Ten years ago, all eyes were on Metro Vancouver as the restaurant scene readied for its close-up during the Olympic Winter Games. The pre-Olympic boom insulated the city from the worst vagaries of the financial crisis in 2008. In the post-Olympic shakedown, five major trends (including one that oddly failed to launch) changed the way we eat. Of course, there were more, including the death of fine dining, the rise of social media and a long-overdue focus on how restaurant workers, women in particular, are treated. But these are some of the bigger trends specific to Vancouver.
Richmond’s Asian Cuisine
For foodies, the greatest legacy of the Olympic Winter Games was the Canada Line, a light-rapid transit route – but also a symbolic bridge – offering easier access to Richmond’s dim sum palaces, strip-mall noodle huts and barbecue dives. During the games, the international food media shone a spotlight on what many of us already knew – that Metro Vancouver is home to some of the best Chinese food outside of China. And over the past decade, the cultural divide separating this vast Asian enclave from the rest of the mainland has been slowly closing because of social media and organizations such as the Chinese Restaurant Awards, the new Feast Asian Dining Festival and Tourism Richmond. New migration patterns are changing Richmond’s restaurant makeup. Although the thriving Hong Kong Cantonese scene still dominates, there is now more regional diversity, including a ton of Sichuan. For every big Chinese chain restaurant that has opened (many of which are not obvious), smaller food-preneurs are blazing tasty trails in areas such as fusion pastry (L’Opera Patisserie, Little Fox Bakehouse), upscale wine dinners (Origo Club) and gourmet poke (Pokey Okey).
David Chang will open a Momofuku Noodle Bar in Vancouver House this year, and it will be fascinating to see how he tailors the menu to local tastes. The New York-based celebrity chef is hailed as the king of the hip-Asian crossover in the United States. But it’s a genre that is already firmly established in Vancouver. In fact, it’s been our greatest strength for the past decade – longer if you count Vij’s and Japanese izakayas. The most influential opening of 2010 was Bao Bei, the French-Chinese brasserie that later begat the iconoclastic Japanese-Italian Kissa Tanto. Other notables include PiDGin, Mak N Ming, Maenam, Ugly Dumpling, Do Chay and Miku (perhaps not so hip, but its aburi-style sushi has been more widely copied than any other signature dish in town). Stem brought locally inspired Japanese cuisine to the suburbs, while Masayoshi gave omakase a luxuriant gloss. Burdock & Co. demonstrated how seamlessly Asian flavours can be folded into our 100-mile diets. Chinatown BBQ, Mott 32, Heritage Asian Eatery, and Blossom all put their own modern spin on classic Chinese. There are countless others and more on the way. Crossover Asian isn’t just a trend in Vancouver – it’s a way of life.
Power in Numbers
Lack of affordability is the main factor that prevented Vancouver from becoming a truly great food city. It wasn’t just the astronomical rents, rising minimum wages or the cost of living and food. It was all those factors compounded by insanely high (often unexpected) property taxes that hurt independent operators. Some of the best restaurants that opened at the turn of the previous decade adapted and found economic efficiencies through expansion. In 2010, Nook was a casual neighbourhood restaurant that created a well-defined niche with pizza and pasta. Now it’s a small chain, with its fourth restaurant set to open in Lonsdale, plus Tavola and Oddfish in its stable. Pourhouse was another small sensation; now it’s one of five restaurants that belong to Kitchen Table Restaurants. Maenam, likewise, gave birth to four fast-casual Thai restaurants. Gooseneck Hospitality owns Wildebeest, two Bufalas, Lucky Taco and Bells and Whistles. Strength in numbers has become the model of success for Vancouver restaurants. But it poses the risk of homogeneity. We already have enough chain restaurants.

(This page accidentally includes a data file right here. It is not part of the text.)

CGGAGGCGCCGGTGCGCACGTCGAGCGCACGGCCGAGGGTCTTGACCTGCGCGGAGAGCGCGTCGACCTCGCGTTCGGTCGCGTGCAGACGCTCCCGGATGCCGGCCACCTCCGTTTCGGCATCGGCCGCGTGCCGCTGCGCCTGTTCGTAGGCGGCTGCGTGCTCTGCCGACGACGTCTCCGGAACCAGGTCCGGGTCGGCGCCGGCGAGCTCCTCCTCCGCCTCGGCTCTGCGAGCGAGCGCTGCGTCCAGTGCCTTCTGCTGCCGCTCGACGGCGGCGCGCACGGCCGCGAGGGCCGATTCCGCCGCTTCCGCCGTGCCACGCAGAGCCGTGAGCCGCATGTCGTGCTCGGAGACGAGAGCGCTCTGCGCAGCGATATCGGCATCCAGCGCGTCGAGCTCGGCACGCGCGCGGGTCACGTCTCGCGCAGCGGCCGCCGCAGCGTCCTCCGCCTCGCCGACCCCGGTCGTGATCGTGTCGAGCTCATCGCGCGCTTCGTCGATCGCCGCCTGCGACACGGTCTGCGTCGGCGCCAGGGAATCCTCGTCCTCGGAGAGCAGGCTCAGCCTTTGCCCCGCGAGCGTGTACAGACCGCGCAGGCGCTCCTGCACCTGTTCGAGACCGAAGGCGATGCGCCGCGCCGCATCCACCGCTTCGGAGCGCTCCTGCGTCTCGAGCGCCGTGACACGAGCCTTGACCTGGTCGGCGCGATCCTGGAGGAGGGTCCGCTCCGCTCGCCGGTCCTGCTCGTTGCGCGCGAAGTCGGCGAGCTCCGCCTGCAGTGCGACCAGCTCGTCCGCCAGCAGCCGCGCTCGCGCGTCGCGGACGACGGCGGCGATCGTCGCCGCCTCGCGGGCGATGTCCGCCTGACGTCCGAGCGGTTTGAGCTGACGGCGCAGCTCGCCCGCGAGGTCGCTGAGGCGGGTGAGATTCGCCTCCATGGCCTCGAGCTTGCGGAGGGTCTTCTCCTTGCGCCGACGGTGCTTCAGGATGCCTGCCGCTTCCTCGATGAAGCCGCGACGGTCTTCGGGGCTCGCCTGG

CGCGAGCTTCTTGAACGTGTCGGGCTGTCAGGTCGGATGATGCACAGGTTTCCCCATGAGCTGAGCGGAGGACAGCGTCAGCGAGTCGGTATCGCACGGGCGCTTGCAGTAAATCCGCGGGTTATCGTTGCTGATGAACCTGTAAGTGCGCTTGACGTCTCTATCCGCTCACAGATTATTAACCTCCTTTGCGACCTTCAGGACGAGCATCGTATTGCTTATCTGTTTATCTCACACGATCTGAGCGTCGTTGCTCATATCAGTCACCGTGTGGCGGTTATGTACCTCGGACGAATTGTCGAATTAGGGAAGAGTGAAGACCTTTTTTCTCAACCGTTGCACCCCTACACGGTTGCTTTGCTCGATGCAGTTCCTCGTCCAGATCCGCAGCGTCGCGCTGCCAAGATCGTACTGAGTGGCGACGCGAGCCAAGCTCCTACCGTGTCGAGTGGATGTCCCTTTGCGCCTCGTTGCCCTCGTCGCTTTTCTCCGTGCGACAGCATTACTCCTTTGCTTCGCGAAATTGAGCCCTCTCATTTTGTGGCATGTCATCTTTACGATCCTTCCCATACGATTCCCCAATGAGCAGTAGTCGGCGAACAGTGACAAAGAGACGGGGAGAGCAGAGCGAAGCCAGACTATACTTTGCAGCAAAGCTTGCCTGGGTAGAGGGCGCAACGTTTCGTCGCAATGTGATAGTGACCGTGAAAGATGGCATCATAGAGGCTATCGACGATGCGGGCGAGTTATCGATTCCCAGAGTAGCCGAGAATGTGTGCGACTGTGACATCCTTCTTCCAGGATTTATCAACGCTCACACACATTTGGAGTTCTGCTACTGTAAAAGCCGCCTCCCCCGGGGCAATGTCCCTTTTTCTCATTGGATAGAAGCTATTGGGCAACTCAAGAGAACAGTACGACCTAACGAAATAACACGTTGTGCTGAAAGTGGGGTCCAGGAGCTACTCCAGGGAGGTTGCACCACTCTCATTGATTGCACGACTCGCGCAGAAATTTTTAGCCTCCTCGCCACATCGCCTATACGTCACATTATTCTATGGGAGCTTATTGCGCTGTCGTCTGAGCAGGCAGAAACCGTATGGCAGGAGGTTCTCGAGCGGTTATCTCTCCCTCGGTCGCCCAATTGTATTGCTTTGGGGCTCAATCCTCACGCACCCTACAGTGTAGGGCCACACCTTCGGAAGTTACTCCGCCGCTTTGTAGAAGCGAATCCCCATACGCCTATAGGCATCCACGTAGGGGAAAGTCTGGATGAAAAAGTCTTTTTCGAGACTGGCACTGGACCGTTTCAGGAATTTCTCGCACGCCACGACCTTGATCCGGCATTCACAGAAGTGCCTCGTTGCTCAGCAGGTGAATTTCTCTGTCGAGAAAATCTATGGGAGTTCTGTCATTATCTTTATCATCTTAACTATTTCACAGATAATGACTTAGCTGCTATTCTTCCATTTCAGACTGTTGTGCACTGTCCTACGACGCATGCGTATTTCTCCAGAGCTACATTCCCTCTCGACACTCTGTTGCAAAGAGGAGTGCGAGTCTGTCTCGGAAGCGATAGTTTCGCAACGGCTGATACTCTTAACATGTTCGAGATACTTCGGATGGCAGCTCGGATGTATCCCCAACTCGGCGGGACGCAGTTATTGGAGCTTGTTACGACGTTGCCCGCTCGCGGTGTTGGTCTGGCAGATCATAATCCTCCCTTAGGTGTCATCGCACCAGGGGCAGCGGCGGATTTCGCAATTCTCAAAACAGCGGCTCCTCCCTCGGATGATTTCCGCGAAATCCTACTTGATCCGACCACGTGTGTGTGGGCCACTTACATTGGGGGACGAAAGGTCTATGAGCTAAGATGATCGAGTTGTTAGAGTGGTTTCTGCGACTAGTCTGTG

From Food Trucks to Ghost Restaurants
In 2010, Vancouver rolled out its new street food vendor pilot project. Has it really been 10 years? At one time, more than 70 vendors were on the streets. Now it’s closer to 40. The costs were prohibitive for startup operators. And except for a few successful ones who made the transition into bricks-and-mortar locations – including Yolks, Re-Up BBQ and Tacofino – the project never really worked as an incubator for new restaurateurs, as it has traditionally in other cities. Owing to the rise of DoorDash, UberEats and other food-delivery services, we are now seeing the growth of ghost restaurants that operate from commissaries without a storefront. Some call it the death knell for traditional restaurants (and it can pose extremely tough competition, with a big company such as Joseph Richard Group opening 100 ghost restaurants in one day). But it also offers new opportunities for enterprising chefs and a more level playing field than the bureaucratized truck system.
Vancouver has long been a hub for innovative plant-based food products. Light years before the Beyond Burger, there was Yves Veggie Dog. At the turn of the previous decade, its founder, Yves Potvin, began processing Gardein’s meat-free protein products in Richmond. Daiya, Vega, Earth’s Own – so many internationally successful vegan-food companies have their headquarters here. The restaurant scene has not kept pace and it’s confounding. Vancouver does have a few great vegetarian restaurants – Acorn, The Arbor, Virtuous Pie. Even the mediocre plant-based restaurants – Heirloom and MeeT, for instance – are hugely popular. And there is no shortage of cafés and casual spots for rice bowls. But the vast majority of restaurants, at the high end especially, still treat vegans as second-class citizens. They continue to do so at their peril.